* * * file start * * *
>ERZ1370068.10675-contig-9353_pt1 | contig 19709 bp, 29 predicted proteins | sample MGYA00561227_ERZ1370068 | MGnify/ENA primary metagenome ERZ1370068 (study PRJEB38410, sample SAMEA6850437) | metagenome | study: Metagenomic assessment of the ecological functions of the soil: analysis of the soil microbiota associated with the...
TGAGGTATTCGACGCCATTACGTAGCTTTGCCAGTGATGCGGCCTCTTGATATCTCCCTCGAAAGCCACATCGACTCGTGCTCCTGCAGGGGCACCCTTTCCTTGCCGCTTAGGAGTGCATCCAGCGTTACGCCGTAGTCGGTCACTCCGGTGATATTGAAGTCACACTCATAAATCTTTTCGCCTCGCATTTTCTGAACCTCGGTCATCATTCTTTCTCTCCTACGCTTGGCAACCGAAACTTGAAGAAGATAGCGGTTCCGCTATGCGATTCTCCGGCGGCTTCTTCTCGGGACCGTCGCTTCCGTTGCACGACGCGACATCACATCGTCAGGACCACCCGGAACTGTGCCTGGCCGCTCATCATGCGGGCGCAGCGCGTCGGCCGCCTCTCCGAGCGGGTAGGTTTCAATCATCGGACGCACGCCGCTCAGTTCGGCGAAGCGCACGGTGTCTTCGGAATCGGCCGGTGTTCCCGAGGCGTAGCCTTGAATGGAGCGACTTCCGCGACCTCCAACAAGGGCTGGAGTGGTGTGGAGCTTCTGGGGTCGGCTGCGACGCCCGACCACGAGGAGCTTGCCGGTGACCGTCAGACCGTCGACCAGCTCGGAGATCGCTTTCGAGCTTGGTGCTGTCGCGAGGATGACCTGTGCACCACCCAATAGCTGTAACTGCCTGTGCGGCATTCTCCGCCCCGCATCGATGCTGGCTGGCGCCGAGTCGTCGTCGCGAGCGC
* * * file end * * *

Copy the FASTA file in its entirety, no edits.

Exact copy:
>ERZ1370068.10675-contig-9353_pt1 | contig 19709 bp, 29 predicted proteins | sample MGYA00561227_ERZ1370068 | MGnify/ENA primary metagenome ERZ1370068 (study PRJEB38410, sample SAMEA6850437) | metagenome | study: Metagenomic assessment of the ecological functions of the soil: analysis of the soil microbiota associated with the...
TGAGGTATTCGACGCCATTACGTAGCTTTGCCAGTGATGCGGCCTCTTGATATCTCCCTCGAAAGCCACATCGACTCGTGCTCCTGCAGGGGCACCCTTTCCTTGCCGCTTAGGAGTGCATCCAGCGTTACGCCGTAGTCGGTCACTCCGGTGATATTGAAGTCACACTCATAAATCTTTTCGCCTCGCATTTTCTGAACCTCGGTCATCATTCTTTCTCTCCTACGCTTGGCAACCGAAACTTGAAGAAGATAGCGGTTCCGCTATGCGATTCTCCGGCGGCTTCTTCTCGGGACCGTCGCTTCCGTTGCACGACGCGACATCACATCGTCAGGACCACCCGGAACTGTGCCTGGCCGCTCATCATGCGGGCGCAGCGCGTCGGCCGCCTCTCCGAGCGGGTAGGTTTCAATCATCGGACGCACGCCGCTCAGTTCGGCGAAGCGCACGGTGTCTTCGGAATCGGCCGGTGTTCCCGAGGCGTAGCCTTGAATGGAGCGACTTCCGCGACCTCCAACAAGGGCTGGAGTGGTGTGGAGCTTCTGGGGTCGGCTGCGACGCCCGACCACGAGGAGCTTGCCGGTGACCGTCAGACCGTCGACCAGCTCGGAGATCGCTTTCGAGCTTGGTGCTGTCGCGAGGATGACCTGTGCACCACCCAATAGCTGTAACTGCCTGTGCGGCATTCTCCGCCCCGCATCGATGCTGGCTGGCGCCGAGTCGTCGTCGCGAGCGC